With a short background study about German and French feminist explorers and with a special reference to Rita Felski' s Beyond Feminist Aesthetics and her argument about dismissal of a pure feminist aesthetics, Theatre and Feminist Aesthetics acknowledges theatre as a directorial as well as a spectatorial sign which is a part of the ideological and "'social technology."' Playing upon the dynamics of Reception Theory, particularly of female audiences and the problems related to cultural attitudes, the book extends an argument for new interpretations. Though alive to the issue of economic factors which significantly control the aesthetic autonomy in contemporary postmodern times, the book takes a two-dimensional stance about raising absent voices and suggesting possible alternatives. The attempt echoes Terry Eagleton' s proposal to transform the traditional aesthetics of the theatre in a phallocentric society and to reshape both the product as well as the process of our aesthetic sensibility.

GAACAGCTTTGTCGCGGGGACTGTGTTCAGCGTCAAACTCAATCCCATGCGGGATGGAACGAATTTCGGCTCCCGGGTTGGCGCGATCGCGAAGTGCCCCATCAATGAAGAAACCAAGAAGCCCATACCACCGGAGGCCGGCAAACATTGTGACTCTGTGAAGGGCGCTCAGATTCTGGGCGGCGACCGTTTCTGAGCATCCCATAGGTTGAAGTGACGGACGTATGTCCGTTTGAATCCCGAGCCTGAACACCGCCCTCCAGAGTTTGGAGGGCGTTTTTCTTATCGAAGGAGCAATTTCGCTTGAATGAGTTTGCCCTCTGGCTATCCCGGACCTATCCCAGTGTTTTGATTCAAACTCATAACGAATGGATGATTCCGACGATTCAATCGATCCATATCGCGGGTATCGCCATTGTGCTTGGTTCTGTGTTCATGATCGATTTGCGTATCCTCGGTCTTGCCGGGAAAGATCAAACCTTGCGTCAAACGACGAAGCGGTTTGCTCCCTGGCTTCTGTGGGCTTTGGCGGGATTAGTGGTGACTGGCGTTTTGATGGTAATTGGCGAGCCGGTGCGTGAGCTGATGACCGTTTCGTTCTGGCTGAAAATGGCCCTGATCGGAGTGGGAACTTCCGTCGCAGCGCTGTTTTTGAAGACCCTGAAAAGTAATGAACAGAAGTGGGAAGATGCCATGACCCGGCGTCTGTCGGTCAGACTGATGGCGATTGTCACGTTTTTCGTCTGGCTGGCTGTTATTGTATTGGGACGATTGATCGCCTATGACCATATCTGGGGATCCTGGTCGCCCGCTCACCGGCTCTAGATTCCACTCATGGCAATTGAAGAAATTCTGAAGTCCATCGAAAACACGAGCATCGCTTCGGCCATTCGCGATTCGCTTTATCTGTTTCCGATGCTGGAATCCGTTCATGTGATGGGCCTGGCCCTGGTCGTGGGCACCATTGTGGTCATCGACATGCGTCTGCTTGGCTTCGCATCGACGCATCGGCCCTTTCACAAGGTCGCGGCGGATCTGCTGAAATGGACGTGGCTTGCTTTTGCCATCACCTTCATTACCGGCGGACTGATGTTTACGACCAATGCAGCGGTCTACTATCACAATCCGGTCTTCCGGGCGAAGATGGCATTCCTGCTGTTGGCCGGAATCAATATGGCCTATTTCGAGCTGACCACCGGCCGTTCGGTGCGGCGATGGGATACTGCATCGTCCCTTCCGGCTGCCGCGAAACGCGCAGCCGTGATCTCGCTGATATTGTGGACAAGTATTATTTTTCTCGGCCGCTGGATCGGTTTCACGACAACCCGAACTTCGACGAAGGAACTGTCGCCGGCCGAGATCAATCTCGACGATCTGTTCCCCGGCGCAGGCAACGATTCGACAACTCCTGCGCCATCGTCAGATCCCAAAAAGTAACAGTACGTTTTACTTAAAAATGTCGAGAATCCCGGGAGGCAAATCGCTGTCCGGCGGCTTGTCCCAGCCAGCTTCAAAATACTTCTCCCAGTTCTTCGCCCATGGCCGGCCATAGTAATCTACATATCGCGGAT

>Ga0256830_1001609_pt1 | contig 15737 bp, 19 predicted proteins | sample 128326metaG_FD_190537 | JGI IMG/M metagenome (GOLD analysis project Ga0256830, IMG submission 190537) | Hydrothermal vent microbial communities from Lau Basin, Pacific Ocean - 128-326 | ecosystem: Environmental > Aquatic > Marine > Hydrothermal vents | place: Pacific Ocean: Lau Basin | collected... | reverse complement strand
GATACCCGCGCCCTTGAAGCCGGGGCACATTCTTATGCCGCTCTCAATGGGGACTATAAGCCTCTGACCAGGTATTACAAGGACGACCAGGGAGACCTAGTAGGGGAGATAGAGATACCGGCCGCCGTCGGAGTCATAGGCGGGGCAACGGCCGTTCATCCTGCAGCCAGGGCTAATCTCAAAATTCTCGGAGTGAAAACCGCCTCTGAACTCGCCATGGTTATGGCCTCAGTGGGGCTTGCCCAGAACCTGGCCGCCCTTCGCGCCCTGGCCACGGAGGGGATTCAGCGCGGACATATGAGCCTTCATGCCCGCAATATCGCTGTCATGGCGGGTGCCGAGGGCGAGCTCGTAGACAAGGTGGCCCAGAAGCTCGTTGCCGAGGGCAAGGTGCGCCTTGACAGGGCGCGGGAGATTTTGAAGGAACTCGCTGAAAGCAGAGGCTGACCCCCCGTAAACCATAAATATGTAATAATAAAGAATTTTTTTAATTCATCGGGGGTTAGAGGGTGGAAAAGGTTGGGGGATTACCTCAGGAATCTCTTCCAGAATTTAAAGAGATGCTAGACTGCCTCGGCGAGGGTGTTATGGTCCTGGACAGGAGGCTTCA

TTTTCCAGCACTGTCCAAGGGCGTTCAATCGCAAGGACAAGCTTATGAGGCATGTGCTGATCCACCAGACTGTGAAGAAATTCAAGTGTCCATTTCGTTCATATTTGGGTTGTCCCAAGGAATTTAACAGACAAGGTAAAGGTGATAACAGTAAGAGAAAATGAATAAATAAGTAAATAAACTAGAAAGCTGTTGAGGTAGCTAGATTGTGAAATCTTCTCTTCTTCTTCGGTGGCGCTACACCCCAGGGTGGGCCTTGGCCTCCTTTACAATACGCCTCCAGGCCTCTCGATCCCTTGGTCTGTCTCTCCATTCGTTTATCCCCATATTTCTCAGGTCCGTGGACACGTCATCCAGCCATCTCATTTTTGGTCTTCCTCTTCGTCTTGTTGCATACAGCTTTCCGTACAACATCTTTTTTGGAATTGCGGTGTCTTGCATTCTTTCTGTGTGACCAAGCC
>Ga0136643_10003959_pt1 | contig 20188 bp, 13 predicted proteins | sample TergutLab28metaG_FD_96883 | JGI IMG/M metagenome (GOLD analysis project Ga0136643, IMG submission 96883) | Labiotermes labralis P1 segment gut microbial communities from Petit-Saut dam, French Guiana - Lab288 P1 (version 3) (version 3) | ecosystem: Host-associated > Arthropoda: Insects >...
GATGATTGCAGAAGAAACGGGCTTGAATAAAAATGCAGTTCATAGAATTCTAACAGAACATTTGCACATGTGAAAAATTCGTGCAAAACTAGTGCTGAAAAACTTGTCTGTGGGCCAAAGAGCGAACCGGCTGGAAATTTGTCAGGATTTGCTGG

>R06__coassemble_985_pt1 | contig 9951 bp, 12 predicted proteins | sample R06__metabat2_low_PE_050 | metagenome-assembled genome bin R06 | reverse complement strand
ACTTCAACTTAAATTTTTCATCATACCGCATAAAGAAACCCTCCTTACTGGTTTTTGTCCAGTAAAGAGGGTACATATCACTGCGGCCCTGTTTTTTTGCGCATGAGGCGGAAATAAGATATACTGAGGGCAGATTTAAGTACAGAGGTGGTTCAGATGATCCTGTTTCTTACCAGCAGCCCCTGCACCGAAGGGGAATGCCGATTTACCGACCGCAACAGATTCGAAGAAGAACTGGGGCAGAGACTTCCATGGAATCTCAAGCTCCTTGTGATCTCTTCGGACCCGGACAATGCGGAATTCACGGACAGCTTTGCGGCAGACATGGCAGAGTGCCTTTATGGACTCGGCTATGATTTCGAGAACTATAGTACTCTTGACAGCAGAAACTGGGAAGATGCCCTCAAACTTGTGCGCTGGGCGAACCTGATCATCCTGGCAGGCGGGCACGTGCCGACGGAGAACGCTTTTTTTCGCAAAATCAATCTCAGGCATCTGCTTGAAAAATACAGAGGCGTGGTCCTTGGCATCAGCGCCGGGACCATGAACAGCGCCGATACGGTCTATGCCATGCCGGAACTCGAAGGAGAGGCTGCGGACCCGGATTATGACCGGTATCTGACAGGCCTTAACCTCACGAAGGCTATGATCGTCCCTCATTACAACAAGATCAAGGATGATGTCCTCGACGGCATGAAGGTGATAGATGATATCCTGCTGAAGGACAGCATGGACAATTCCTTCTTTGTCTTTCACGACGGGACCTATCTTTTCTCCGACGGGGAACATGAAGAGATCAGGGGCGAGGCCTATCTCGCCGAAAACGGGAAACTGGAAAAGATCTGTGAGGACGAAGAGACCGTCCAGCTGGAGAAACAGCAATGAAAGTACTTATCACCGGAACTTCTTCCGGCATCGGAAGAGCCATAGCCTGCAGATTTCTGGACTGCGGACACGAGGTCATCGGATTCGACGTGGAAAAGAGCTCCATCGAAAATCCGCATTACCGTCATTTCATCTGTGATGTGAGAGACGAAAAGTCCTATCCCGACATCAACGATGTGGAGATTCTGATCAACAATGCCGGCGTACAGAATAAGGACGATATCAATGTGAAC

One of the most salient features of the book is that in a very limited space of 331 pages, the editors have successfully compiled a cultural diversity of female voices which ranges from Caribbean to Australian issues, and from Canadian to Indian concerns. Thus, the complexity of feminist re-workings highlights theatre and aesthetics as a strongly collaborative art form. Feminist aesthetics is understood not in terms of "fixed artistic 'texts"' but as "an entire range of practices on all levels of theatre." Most of the essayists in this critical anthology refer back to traditional feminist ideology for inspiration and experimentation and base their arguments around famous quotations by Helene Cixous, Marilyn Frye, Rita Felski, Linda Alcoff, Laura Mulvey and so on. Writing or reading about, or going to theatre becomes, above all, as Helene Cixous says, "a political gesture, with a view to changing."